Is Accelerated Partner Therapy partner notification for sexually transmissible infections acceptable and feasible in general practice?

Sex Health. 2011 Mar;8(1):17-22. doi: 10.1071/SH10031.


Background: Partner notification in primary care is problematic and of limited effectiveness despite enthusiasm from primary care providers to engage with sexually transmissible infection (STI) management. Innovative partner notification strategies must be relevant to the primary care context. The aim of the present study was to explore the opinions of general practitioners (GP) and practice nurses on the acceptability and feasibility of a new form of partner notification developed in the specialist setting known as Accelerated Partner Therapy (APT), for sex partners of those diagnosed with a bacterial STI in general practice. APT is defined as partner notification strategies that reduce time for sex partners to be treated, and include partner assessment by appropriately qualified health care professionals and here involve telephone and community pharmacy assessment.

Methods: Semi-structured qualitative interviews were conducted with a purposive sample of GP and practice nurses in East London, UK.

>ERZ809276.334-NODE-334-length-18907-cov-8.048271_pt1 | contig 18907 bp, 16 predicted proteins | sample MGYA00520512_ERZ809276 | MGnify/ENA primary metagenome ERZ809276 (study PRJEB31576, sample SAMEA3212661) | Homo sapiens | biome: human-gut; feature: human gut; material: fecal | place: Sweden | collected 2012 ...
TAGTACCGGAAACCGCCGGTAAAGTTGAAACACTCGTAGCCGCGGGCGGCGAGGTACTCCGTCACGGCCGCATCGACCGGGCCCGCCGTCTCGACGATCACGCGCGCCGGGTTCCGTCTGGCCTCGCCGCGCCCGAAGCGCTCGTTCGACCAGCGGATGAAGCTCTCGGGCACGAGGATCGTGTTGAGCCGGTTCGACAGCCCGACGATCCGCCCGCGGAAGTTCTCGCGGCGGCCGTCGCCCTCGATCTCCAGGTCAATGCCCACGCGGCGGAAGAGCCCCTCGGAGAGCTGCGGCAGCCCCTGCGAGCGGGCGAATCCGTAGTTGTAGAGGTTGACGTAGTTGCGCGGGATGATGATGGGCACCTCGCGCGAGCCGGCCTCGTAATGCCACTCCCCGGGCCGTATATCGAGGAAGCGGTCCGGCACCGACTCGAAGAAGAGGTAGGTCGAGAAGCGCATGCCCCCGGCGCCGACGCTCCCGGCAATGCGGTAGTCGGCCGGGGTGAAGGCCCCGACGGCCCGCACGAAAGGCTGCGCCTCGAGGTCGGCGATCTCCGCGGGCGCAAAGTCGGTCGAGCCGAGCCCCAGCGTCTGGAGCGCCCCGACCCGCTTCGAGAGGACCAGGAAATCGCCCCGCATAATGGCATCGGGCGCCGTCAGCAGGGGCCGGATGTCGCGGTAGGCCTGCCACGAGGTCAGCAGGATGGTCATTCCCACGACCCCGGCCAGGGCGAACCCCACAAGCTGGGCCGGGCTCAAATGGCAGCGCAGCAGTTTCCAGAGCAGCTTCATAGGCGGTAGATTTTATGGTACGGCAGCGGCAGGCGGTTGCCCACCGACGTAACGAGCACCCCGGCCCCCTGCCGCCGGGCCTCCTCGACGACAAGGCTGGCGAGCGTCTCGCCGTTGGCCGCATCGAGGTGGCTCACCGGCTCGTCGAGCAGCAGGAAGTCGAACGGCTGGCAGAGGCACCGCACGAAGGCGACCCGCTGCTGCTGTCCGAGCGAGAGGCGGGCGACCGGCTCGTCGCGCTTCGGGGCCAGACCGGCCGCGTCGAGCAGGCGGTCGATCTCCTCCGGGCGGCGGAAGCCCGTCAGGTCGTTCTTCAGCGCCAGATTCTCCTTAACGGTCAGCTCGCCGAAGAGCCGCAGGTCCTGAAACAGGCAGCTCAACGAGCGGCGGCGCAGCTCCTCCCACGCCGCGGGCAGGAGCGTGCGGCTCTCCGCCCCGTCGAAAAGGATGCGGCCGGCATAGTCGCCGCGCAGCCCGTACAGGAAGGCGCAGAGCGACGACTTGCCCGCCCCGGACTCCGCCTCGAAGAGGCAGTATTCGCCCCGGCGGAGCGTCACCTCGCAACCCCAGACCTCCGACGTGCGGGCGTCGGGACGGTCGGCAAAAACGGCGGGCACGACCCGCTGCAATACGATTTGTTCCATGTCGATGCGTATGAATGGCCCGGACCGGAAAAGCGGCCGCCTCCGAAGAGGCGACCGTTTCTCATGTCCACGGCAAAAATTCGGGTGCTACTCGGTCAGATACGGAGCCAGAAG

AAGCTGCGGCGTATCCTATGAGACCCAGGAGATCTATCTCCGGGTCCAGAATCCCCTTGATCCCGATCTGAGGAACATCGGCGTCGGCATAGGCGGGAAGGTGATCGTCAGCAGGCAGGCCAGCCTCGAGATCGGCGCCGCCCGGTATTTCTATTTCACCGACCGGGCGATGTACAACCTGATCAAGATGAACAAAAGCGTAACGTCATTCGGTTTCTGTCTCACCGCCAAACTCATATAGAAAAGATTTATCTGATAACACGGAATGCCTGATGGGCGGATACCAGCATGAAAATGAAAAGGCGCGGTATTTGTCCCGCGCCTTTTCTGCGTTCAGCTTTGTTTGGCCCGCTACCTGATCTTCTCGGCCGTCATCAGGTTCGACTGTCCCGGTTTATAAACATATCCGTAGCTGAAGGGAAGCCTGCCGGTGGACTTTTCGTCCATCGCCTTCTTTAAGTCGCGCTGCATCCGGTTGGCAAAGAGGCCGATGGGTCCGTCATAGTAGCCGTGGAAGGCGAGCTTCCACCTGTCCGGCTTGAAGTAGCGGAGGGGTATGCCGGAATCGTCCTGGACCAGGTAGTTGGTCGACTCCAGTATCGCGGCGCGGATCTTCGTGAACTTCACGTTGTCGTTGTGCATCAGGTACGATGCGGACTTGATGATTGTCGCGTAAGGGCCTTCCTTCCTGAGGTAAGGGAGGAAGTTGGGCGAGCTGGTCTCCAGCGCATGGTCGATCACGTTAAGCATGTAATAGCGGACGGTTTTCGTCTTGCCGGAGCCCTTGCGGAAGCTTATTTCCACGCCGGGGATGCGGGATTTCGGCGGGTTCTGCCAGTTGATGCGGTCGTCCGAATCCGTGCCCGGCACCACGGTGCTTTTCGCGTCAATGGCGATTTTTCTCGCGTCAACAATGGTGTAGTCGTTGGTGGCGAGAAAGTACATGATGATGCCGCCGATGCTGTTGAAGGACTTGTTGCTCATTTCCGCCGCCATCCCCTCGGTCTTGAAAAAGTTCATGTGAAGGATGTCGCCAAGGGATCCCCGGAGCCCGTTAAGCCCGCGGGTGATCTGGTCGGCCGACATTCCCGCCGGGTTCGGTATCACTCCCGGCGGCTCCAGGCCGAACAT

Results: All participants appreciated the importance of partner notification in STI management and felt that APT would improve their practice. They supported prioritising antibiotic provision for the sex partners with provision for future comprehensive STI screening. Although both models were acceptable and feasible, the majority preferred the sexual health clinic telephone assessment over the pharmacy model.

Conclusions: GP and practice nurses welcome new strategies for partner notification and believe APT could provide rapid and convenient treatment of sex partners in general practice. This supports further evaluation of APT models as a partner notification strategy in primary care.

Publication types

  • Research Support, Non-U.S. Gov't

MeSH terms

  • Adult
  • Ambulatory Care / organization & administration
  • Anecdotes as Topic
  • Contact Tracing / methods*
  • Female
  • General Practice / statistics & numerical data*
  • Humans
  • London
  • Male
  • Middle Aged
  • Nurse Practitioners / statistics & numerical data*
  • Patient Acceptance of Health Care / statistics & numerical data*
  • Professional-Patient Relations*
  • Referral and Consultation / statistics & numerical data
  • Sexual Partners
  • Sexually Transmitted Diseases / epidemiology
  • Sexually Transmitted Diseases / prevention & control*
  • Surveys and Questionnaires